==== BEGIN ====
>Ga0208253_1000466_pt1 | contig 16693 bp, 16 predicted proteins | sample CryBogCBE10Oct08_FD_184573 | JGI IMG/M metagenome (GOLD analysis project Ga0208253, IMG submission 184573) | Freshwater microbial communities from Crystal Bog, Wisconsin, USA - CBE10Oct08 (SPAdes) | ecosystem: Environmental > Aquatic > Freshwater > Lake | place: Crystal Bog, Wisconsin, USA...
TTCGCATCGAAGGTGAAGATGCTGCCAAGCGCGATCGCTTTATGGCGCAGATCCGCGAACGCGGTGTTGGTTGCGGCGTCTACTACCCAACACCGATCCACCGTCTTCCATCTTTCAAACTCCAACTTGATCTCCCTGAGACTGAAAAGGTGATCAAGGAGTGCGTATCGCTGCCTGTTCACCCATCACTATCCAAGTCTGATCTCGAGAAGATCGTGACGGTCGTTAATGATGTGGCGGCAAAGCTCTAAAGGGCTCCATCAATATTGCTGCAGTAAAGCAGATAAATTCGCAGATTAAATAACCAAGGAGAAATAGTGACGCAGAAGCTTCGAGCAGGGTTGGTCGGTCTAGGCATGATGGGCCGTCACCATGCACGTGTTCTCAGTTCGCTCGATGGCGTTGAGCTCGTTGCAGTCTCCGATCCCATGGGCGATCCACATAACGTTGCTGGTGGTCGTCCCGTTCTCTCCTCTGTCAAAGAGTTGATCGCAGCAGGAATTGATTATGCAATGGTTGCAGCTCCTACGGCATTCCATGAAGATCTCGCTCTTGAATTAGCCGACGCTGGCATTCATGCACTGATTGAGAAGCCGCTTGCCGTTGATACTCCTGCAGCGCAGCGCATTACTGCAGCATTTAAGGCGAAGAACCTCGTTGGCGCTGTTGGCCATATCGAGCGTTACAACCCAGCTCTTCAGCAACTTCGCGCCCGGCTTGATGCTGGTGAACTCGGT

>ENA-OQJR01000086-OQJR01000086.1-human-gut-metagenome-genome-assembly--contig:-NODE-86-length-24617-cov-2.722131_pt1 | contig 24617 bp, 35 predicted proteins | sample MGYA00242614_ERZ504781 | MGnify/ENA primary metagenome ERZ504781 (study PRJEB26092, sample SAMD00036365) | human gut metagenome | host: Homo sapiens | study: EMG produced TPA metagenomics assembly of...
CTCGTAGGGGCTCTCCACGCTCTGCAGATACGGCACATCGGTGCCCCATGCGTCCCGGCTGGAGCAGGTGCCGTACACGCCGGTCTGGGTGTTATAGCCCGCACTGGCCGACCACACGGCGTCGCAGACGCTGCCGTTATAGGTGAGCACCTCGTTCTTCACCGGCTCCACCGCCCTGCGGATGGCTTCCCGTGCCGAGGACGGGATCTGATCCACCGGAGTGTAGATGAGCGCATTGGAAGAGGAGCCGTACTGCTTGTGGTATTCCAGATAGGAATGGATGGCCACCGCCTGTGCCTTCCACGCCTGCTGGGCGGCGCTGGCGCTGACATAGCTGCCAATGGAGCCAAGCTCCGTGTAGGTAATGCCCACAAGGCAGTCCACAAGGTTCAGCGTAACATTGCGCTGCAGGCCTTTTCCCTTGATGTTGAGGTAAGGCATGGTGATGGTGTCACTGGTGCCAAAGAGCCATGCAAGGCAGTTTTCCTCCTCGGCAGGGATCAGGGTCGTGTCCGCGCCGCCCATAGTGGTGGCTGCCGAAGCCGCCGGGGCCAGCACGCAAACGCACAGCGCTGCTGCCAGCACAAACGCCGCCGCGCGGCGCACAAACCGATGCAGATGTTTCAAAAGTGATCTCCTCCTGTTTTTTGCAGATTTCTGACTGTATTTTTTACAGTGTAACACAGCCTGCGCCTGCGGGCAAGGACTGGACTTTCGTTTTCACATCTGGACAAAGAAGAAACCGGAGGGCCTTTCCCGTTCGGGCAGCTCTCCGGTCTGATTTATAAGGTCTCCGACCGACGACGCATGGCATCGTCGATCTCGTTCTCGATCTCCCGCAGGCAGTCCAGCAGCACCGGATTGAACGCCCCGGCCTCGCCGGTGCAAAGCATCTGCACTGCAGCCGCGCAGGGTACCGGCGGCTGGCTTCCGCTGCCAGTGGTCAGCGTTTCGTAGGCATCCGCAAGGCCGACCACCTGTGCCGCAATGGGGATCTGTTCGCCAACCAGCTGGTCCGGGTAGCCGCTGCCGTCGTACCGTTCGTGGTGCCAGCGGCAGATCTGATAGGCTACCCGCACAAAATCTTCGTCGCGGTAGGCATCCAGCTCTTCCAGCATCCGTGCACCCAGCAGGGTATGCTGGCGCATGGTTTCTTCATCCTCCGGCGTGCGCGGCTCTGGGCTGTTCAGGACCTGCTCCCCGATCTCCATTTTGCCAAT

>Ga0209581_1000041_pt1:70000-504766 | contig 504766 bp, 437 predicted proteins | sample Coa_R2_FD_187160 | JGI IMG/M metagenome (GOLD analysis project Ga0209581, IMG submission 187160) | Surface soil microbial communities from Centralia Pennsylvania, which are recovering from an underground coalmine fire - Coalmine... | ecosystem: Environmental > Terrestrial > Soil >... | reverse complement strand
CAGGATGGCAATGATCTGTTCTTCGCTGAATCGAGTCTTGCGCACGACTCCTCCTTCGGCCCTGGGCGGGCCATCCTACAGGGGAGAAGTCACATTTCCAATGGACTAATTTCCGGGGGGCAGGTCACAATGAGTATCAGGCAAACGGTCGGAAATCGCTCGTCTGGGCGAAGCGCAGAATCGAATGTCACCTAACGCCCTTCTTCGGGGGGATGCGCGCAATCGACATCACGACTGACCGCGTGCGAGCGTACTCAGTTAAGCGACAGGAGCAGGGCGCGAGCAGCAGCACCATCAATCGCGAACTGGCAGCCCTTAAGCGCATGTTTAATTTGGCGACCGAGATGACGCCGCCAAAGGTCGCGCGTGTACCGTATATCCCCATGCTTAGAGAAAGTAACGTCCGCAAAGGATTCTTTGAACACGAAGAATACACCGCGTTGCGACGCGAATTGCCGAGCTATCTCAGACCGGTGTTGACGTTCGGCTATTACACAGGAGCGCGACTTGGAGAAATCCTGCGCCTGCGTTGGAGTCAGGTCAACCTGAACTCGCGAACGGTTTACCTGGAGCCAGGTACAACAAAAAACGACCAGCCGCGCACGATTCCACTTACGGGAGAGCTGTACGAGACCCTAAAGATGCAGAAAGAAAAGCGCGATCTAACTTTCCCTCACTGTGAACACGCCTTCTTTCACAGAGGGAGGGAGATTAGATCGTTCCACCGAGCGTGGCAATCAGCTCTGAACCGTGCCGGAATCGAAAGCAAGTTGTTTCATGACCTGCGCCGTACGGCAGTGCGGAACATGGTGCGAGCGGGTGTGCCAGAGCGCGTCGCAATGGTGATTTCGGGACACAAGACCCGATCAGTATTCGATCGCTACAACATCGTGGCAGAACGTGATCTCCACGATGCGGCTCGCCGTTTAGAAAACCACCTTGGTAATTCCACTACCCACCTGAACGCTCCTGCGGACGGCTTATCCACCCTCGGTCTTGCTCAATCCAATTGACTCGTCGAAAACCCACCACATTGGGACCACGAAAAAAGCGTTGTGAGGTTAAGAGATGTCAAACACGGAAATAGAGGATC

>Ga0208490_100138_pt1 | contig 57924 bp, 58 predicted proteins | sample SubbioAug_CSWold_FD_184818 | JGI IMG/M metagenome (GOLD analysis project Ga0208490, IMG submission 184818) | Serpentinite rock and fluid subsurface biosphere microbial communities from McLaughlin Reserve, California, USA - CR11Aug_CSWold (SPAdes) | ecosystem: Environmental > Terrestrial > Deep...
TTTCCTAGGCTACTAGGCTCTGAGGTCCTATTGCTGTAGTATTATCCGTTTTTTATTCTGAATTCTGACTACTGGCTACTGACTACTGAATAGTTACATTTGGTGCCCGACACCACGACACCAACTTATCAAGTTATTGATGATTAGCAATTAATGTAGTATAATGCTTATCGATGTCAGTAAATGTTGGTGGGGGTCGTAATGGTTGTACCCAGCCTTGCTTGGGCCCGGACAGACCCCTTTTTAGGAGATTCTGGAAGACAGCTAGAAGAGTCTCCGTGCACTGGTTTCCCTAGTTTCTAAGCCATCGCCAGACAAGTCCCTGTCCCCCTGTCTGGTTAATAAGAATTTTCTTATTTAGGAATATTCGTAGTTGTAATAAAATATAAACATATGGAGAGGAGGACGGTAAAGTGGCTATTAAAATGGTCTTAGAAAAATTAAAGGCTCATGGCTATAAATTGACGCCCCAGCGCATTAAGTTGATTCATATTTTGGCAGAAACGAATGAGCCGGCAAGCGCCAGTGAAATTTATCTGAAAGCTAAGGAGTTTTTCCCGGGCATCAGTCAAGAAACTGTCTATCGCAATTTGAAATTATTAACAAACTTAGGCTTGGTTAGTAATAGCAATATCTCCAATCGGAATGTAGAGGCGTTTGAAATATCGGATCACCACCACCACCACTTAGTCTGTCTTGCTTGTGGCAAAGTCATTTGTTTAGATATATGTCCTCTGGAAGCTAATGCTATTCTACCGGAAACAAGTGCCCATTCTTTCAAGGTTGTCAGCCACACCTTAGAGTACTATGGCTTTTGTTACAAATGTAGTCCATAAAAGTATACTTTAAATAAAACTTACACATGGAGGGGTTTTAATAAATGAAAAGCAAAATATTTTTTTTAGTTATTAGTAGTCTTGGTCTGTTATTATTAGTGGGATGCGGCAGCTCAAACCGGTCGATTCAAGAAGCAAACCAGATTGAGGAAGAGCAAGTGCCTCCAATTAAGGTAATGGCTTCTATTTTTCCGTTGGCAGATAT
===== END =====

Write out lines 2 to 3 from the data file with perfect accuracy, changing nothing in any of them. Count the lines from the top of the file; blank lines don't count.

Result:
TTCGCATCGAAGGTGAAGATGCTGCCAAGCGCGATCGCTTTATGGCGCAGATCCGCGAACGCGGTGTTGGTTGCGGCGTCTACTACCCAACACCGATCCACCGTCTTCCATCTTTCAAACTCCAACTTGATCTCCCTGAGACTGAAAAGGTGATCAAGGAGTGCGTATCGCTGCCTGTTCACCCATCACTATCCAAGTCTGATCTCGAGAAGATCGTGACGGTCGTTAATGATGTGGCGGCAAAGCTCTAAAGGGCTCCATCAATATTGCTGCAGTAAAGCAGATAAATTCGCAGATTAAATAACCAAGGAGAAATAGTGACGCAGAAGCTTCGAGCAGGGTTGGTCGGTCTAGGCATGATGGGCCGTCACCATGCACGTGTTCTCAGTTCGCTCGATGGCGTTGAGCTCGTTGCAGTCTCCGATCCCATGGGCGATCCACATAACGTTGCTGGTGGTCGTCCCGTTCTCTCCTCTGTCAAAGAGTTGATCGCAGCAGGAATTGATTATGCAATGGTTGCAGCTCCTACGGCATTCCATGAAGATCTCGCTCTTGAATTAGCCGACGCTGGCATTCATGCACTGATTGAGAAGCCGCTTGCCGTTGATACTCCTGCAGCGCAGCGCATTACTGCAGCATTTAAGGCGAAGAACCTCGTTGGCGCTGTTGGCCATATCGAGCGTTACAACCCAGCTCTTCAGCAACTTCGCGCCCGGCTTGATGCTGGTGAACTCGGT

>ENA-OQJR01000086-OQJR01000086.1-human-gut-metagenome-genome-assembly--contig:-NODE-86-length-24617-cov-2.722131_pt1 | contig 24617 bp, 35 predicted proteins | sample MGYA00242614_ERZ504781 | MGnify/ENA primary metagenome ERZ504781 (study PRJEB26092, sample SAMD00036365) | human gut metagenome | host: Homo sapiens | study: EMG produced TPA metagenomics assembly of...